Wind chimes have been around since before recorded history. They are used extensively in the East, where they have historically been used in sacred places. Since you strike chimes to create the music, wind chimes can be considered percussion instruments.
The base, or platform, of a wind chime is where everything connects: the chimes, hanging assembly and clapper and weight. It is perpendicular to the ground.
Chimes can be made of any material that makes a pleasing noise when struck, usually bamboo or metal. Soft metal makes mellow noise, hard metal and short pipes make sharp sounds, and pipes 1 foot long or more make soft noises.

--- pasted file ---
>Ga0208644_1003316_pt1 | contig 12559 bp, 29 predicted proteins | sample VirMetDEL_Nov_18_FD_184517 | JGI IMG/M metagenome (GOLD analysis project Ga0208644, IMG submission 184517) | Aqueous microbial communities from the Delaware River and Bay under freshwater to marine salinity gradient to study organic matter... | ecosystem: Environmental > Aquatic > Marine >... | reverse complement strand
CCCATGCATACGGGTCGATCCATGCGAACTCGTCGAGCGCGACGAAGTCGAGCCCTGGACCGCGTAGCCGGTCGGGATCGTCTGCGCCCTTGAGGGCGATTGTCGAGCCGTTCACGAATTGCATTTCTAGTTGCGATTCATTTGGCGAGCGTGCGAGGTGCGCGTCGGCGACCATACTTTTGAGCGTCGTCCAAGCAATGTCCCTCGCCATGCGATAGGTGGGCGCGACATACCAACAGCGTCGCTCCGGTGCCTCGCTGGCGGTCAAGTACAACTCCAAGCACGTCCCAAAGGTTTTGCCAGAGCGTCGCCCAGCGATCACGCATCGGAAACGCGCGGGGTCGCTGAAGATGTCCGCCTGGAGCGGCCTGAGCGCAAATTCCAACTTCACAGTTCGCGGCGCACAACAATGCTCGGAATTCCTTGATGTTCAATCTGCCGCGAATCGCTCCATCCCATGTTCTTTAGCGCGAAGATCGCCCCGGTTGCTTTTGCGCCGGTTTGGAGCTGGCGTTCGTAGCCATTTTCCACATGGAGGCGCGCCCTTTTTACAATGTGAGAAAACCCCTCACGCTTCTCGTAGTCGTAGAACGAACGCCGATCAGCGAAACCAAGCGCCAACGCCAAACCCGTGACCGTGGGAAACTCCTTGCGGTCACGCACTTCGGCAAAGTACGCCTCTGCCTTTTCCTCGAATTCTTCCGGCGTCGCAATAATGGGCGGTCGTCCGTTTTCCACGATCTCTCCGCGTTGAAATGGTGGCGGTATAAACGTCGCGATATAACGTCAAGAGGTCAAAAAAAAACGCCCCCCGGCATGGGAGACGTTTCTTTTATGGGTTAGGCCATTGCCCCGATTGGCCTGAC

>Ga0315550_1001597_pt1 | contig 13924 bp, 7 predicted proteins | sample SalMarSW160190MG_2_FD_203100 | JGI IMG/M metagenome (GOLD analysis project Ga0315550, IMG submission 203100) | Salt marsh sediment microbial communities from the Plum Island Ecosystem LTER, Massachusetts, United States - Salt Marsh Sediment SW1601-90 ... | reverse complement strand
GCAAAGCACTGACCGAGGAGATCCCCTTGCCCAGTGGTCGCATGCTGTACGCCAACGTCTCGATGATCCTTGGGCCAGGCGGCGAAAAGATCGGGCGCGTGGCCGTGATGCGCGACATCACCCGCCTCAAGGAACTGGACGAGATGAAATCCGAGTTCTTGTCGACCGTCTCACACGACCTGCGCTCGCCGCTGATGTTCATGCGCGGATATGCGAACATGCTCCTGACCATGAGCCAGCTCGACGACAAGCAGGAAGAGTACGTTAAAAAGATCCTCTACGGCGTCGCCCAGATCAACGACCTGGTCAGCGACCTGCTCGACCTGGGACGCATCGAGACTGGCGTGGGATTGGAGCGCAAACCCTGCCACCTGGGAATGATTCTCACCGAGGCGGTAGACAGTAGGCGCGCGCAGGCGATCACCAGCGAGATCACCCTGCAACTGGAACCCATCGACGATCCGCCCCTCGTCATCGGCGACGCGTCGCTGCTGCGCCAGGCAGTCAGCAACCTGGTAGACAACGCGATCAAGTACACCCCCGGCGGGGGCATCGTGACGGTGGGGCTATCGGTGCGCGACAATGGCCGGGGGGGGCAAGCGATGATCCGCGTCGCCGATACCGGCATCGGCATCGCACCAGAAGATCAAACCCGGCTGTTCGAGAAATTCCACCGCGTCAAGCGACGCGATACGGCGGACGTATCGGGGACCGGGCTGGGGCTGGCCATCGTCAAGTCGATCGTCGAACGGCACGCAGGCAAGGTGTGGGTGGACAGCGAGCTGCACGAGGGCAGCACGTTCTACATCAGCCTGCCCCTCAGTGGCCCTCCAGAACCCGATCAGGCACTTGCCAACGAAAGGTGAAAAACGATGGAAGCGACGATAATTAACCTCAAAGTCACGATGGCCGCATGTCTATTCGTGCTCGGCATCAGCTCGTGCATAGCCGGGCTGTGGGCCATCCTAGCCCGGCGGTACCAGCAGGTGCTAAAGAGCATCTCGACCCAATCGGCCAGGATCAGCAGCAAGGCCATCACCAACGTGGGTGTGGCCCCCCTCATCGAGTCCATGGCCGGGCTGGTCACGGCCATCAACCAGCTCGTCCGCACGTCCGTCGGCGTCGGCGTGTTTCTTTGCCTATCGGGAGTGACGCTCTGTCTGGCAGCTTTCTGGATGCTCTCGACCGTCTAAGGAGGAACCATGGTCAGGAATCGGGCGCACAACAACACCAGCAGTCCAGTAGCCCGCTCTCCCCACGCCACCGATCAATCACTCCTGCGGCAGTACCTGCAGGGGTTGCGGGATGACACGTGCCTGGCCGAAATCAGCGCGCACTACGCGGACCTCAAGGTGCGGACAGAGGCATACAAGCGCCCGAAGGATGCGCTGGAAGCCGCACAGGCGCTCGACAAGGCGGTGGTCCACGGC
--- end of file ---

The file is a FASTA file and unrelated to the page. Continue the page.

A clapper hangs beneath the base amid the chimes. Its function is to strike the chimes to make noise. Sometimes the clapper is missing, the chimes arranged to strike each other as the wind dictates.
The weight of a wind chime also hangs down the center beneath the clapper past the bottom of the chimes. Its purpose is to stabilize the instrument.
Cords can be string, nylon or metal. The weight hangs by one, which threads through the base. Cords also thread through chimes and up through the base.
All the cords gather to a point over the top of the base. At the point's top, the cords attach to a hook or ring that is used to hang the wind chime. Alternately, the hanging apparatus is attached directly to the base.
Sophie Johnson is a freelance writer and editor of both print and film media. A freelancer for more than 20 years, Johnson has had the opportunity to cover topics ranging from construction to music to celebrity interviews.